Dinkey Lakes Wilderness

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Dinkey Lakes Wilderness
IUCN category Ib (wilderness area)
Map showing the location of Dinkey Lakes Wilderness
Map showing the location of Dinkey Lakes Wilderness
Location Fresno County, California, USA
Nearest city Fresno, CA
Coordinates 37°10′17″N 119°02′10″W / 37.1713511427°N 119.036237702°W / 37.1713511427; -119.036237702Coordinates: 37°10′17″N 119°02′10″W / 37.1713511427°N 119.036237702°W / 37.1713511427; -119.036237702[1]
Area 30,000 acres (12,141 ha)
Established September 28, 1984
Governing body U.S. Forest Service
Map of wilderness area

The Dinkey Lakes Wilderness is a federally designated wilderness area located 45 miles (72 km) northeast of Fresno, in the state of California, USA. It comprises 30,000 acres (12,141 ha)[2] within the Sierra National Forest and was added to the National Wilderness Preservation System by the California Wilderness Act of 1984.

Elevations range from 8,200 feet (2,500 m) to 10,619 feet (ft).

Recreational activities in the wilderness include day hiking, backpacking, horseback riding, fishing, rock climbing and cross-country skiing.

The landscape of Dinkey Lakes Wilderness is composed of subalpine forests with high, rolling ridges made up of granitic bedrock intersparsed with large, wet meadows. A high divide along the southwestern boundary has several peaks over 10,000 ft (3,000 m). elevation, including the Three Sisters, Brown Peak and Eagle Peak. Extensive glaciation is evident by the many cirques located at timberline.

Flora and fauna[edit]

Wildlife include the North Kings and Huntington deer herds, black bear, golden-mantled ground squirrel, coyote and the Sierra red fox. Also martins and pikas in rocky areas above timberline.

Dinkey Lakes Wilderness has forests of red fir, lodgepole pine, western white pine, with mountain hemlock and whitebark pine at higher elevations.

Recreation[edit]

The large John Muir Wilderness (580,323 acres) is to the east of Dinkey Lakes and is separated from it by the Dusy-Ershim Off-Highway Vehicle (OHV) route. This corridor links Kaiser Pass in the north to the Courtright Reservoir in the south. There are three other OHV routes to the west of the wilderness boundary and are popular in the summer months.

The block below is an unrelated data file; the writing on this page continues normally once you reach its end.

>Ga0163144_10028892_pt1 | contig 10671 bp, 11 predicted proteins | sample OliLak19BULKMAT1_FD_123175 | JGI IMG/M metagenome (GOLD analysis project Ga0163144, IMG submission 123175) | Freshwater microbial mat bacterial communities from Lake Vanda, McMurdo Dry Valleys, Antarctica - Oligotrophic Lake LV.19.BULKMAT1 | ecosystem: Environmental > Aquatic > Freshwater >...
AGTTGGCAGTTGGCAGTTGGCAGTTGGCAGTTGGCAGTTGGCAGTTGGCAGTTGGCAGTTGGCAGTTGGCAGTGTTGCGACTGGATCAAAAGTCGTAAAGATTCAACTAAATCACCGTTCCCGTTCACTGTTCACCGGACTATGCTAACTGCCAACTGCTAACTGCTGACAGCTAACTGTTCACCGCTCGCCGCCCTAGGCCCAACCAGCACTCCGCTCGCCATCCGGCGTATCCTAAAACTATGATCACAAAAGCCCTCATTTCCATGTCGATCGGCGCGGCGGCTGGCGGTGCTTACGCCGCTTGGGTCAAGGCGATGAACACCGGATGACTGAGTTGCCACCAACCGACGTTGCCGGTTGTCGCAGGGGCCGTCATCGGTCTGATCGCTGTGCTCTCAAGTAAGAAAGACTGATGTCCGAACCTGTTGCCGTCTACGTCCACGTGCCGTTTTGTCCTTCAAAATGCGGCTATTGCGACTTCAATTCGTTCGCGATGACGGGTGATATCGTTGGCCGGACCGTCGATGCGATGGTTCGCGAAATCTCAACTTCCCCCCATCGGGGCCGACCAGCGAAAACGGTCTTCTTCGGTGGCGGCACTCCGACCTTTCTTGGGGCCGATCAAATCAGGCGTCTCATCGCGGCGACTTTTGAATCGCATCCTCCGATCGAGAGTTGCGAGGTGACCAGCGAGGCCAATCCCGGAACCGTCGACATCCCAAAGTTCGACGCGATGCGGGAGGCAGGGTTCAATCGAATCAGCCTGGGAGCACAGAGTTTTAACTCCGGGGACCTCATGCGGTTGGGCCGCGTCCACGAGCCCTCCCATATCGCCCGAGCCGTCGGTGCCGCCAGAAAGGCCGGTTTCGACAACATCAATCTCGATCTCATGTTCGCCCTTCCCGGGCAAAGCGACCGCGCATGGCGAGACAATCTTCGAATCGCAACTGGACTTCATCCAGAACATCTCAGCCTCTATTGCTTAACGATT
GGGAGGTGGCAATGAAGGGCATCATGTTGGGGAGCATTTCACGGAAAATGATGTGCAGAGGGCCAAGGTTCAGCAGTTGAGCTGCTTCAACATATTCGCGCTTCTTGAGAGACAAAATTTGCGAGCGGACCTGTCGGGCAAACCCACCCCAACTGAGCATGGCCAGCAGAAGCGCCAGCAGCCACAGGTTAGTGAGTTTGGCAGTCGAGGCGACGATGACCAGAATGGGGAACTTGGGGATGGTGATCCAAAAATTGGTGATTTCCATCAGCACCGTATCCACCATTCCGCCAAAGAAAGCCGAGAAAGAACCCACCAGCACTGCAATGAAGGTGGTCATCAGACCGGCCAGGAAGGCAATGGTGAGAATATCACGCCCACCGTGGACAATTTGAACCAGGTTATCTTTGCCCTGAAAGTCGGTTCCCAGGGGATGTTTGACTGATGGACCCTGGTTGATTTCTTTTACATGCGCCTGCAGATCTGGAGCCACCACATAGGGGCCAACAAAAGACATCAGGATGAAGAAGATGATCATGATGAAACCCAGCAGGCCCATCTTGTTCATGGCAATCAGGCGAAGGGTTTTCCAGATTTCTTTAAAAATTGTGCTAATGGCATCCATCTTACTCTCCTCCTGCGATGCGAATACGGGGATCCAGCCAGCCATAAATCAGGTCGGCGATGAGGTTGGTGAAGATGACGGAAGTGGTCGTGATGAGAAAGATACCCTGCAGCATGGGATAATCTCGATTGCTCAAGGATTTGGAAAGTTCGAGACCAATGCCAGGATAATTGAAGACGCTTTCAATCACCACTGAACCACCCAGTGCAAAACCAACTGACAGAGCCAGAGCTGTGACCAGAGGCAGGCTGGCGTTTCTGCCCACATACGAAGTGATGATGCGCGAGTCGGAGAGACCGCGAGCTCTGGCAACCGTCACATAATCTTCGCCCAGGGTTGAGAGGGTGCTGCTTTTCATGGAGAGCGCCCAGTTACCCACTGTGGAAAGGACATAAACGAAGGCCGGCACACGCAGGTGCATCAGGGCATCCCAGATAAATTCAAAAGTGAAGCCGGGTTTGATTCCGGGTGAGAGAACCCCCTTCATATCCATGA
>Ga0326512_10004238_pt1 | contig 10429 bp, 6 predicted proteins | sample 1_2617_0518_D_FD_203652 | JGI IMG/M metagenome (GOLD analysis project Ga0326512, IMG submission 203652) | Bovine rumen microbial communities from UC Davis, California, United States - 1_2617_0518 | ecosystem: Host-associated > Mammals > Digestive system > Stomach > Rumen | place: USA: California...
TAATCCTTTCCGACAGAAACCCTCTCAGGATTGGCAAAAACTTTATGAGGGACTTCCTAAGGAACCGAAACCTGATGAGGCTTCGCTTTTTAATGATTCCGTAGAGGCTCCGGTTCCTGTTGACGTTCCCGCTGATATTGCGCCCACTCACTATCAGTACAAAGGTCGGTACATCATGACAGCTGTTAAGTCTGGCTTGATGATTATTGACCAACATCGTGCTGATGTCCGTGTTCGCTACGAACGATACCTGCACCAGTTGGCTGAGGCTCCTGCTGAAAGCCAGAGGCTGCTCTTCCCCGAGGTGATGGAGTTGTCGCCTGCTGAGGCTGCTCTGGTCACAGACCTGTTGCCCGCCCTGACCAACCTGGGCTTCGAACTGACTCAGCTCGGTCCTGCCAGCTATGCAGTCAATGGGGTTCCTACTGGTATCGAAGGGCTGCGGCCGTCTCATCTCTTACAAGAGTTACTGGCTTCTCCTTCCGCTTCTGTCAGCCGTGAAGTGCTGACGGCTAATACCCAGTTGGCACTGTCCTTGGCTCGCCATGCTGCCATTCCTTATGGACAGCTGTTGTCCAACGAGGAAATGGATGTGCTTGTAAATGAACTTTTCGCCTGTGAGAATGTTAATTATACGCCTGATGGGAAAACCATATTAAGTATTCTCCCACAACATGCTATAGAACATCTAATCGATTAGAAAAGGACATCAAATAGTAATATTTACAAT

Three entry points into the wilderness are; the Cliff Lake trailhead at Courtright Reservoir, Dinkey Creek trailhead and the California Riding and Hiking trailhead located at D and F Pack Station on Kaiser Pass road. There are 50 miles (80 km) of trails offering a variety of one way and loop trips into the lake basin areas and mountain summits.

The summits of Dogtooth Peak (10,256 feet or 3,126 metres[3]) and Three Sisters (10,548 feet or 3,215 metres[4]) offer Class 2 and Class 3 rock climbing routes.
There are 17 lakes in the wilderness with 14 of those being stocked with golden, brook and rainbow trout.

Winter recreation is limited by the long distance from plowed roads. The nearby Sierra Ski Summit Area on highway 168 provides access to the D and F Pack Station and trailhead which is two miles (3 km) north of the wilderness boundary.

A California campfire permit and a wilderness permit are required all year for overnight trips and can be obtained at various ranger stations of the Sierra National Forest as well as the Courtright Reservoir Homeowners Association building at Courtright Reservoir.

Quotas are in place for Dinkey Lakes Wilderness to limit and control the number of visitors. Permits are in effect all year and are divided up between advance reservations (60%) and walk-ins (40%). Each trailhead has a quota limit.[5]

The Forest Service encourages the practice of Leave No Trace principles of wilderness travel to minimize human impact on the environment.

Footnotes[edit]

  1. ^ "Dinkey Lakes Wilderness Map". Wilderness.net. Retrieved 2011-08-14. 
  2. ^ "Wilderness Acreage Breakdown for The Dinkey Lakes Wilderness". Wilderness.net. Retrieved 2011-08-14. 
  3. ^ "Dogtooth Peak". Geographic Names Information System, U.S. Geological Survey. Retrieved 2011-08-14. 
  4. ^ "Three Sisters". Geographic Names Information System, U.S. Geological Survey. Retrieved 2011-08-14. 
  5. ^ "Obtaining a Wilderness Permit". Sierra National Forest U.S. Forest Service. Retrieved 2011-08-14. 

References[edit]

Adkinson, Ron Wild Northern California. The Globe Pequot Press, 2001

External links[edit]